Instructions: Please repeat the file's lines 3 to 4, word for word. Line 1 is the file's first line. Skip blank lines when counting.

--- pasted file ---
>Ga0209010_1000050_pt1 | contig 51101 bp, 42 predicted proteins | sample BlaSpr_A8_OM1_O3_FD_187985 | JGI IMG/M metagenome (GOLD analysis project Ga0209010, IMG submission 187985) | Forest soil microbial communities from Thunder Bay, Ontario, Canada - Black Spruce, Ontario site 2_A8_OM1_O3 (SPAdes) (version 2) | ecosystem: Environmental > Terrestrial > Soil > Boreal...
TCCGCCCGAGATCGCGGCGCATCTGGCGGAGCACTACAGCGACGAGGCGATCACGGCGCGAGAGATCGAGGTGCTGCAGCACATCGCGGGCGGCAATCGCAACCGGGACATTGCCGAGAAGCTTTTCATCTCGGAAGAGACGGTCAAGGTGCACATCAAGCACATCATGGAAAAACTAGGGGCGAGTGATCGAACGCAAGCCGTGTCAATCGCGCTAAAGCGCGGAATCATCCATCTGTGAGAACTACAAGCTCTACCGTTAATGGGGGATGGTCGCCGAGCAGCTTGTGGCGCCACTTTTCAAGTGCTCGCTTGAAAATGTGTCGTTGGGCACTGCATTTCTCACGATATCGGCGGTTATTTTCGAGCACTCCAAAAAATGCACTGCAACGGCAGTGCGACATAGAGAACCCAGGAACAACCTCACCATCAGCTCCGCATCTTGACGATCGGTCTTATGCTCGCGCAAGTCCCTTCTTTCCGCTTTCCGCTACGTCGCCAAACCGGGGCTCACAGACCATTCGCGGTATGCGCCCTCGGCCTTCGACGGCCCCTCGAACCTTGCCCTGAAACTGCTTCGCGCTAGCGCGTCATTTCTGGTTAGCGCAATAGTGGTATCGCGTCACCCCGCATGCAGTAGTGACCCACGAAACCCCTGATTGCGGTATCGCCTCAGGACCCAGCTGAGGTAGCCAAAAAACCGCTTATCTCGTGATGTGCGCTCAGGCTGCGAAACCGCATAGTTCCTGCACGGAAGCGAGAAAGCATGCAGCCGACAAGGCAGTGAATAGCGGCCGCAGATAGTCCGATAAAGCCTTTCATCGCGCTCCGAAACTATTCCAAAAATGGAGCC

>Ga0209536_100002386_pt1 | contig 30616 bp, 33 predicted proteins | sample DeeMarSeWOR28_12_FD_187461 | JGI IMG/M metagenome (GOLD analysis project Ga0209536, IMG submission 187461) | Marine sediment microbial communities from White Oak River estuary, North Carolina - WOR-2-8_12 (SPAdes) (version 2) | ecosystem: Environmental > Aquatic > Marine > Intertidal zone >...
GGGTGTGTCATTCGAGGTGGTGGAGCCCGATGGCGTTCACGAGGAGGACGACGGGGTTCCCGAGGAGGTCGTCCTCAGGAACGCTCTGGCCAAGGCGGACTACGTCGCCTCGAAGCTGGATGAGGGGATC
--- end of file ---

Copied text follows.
>Ga0209536_100002386_pt1 | contig 30616 bp, 33 predicted proteins | sample DeeMarSeWOR28_12_FD_187461 | JGI IMG/M metagenome (GOLD analysis project Ga0209536, IMG submission 187461) | Marine sediment microbial communities from White Oak River estuary, North Carolina - WOR-2-8_12 (SPAdes) (version 2) | ecosystem: Environmental > Aquatic > Marine > Intertidal zone >...
GGGTGTGTCATTCGAGGTGGTGGAGCCCGATGGCGTTCACGAGGAGGACGACGGGGTTCCCGAGGAGGTCGTCCTCAGGAACGCTCTGGCCAAGGCGGACTACGTCGCCTCGAAGCTGGATGAGGGGATC